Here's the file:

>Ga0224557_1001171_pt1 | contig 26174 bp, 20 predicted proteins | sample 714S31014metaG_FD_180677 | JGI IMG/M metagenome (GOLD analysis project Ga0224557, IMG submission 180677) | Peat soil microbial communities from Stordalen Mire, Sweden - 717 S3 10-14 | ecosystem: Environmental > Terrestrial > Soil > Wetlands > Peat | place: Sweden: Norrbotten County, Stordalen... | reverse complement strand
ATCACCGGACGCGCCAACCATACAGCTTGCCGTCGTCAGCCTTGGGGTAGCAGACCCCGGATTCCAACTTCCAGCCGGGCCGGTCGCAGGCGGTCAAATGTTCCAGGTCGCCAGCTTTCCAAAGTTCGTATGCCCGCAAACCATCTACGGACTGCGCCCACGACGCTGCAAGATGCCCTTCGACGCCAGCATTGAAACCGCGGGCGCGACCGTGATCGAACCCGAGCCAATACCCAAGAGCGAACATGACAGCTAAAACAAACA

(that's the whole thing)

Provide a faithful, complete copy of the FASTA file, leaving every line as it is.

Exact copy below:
>Ga0224557_1001171_pt1 | contig 26174 bp, 20 predicted proteins | sample 714S31014metaG_FD_180677 | JGI IMG/M metagenome (GOLD analysis project Ga0224557, IMG submission 180677) | Peat soil microbial communities from Stordalen Mire, Sweden - 717 S3 10-14 | ecosystem: Environmental > Terrestrial > Soil > Wetlands > Peat | place: Sweden: Norrbotten County, Stordalen... | reverse complement strand
ATCACCGGACGCGCCAACCATACAGCTTGCCGTCGTCAGCCTTGGGGTAGCAGACCCCGGATTCCAACTTCCAGCCGGGCCGGTCGCAGGCGGTCAAATGTTCCAGGTCGCCAGCTTTCCAAAGTTCGTATGCCCGCAAACCATCTACGGACTGCGCCCACGACGCTGCAAGATGCCCTTCGACGCCAGCATTGAAACCGCGGGCGCGACCGTGATCGAACCCGAGCCAATACCCAAGAGCGAACATGACAGCTAAAACAAACA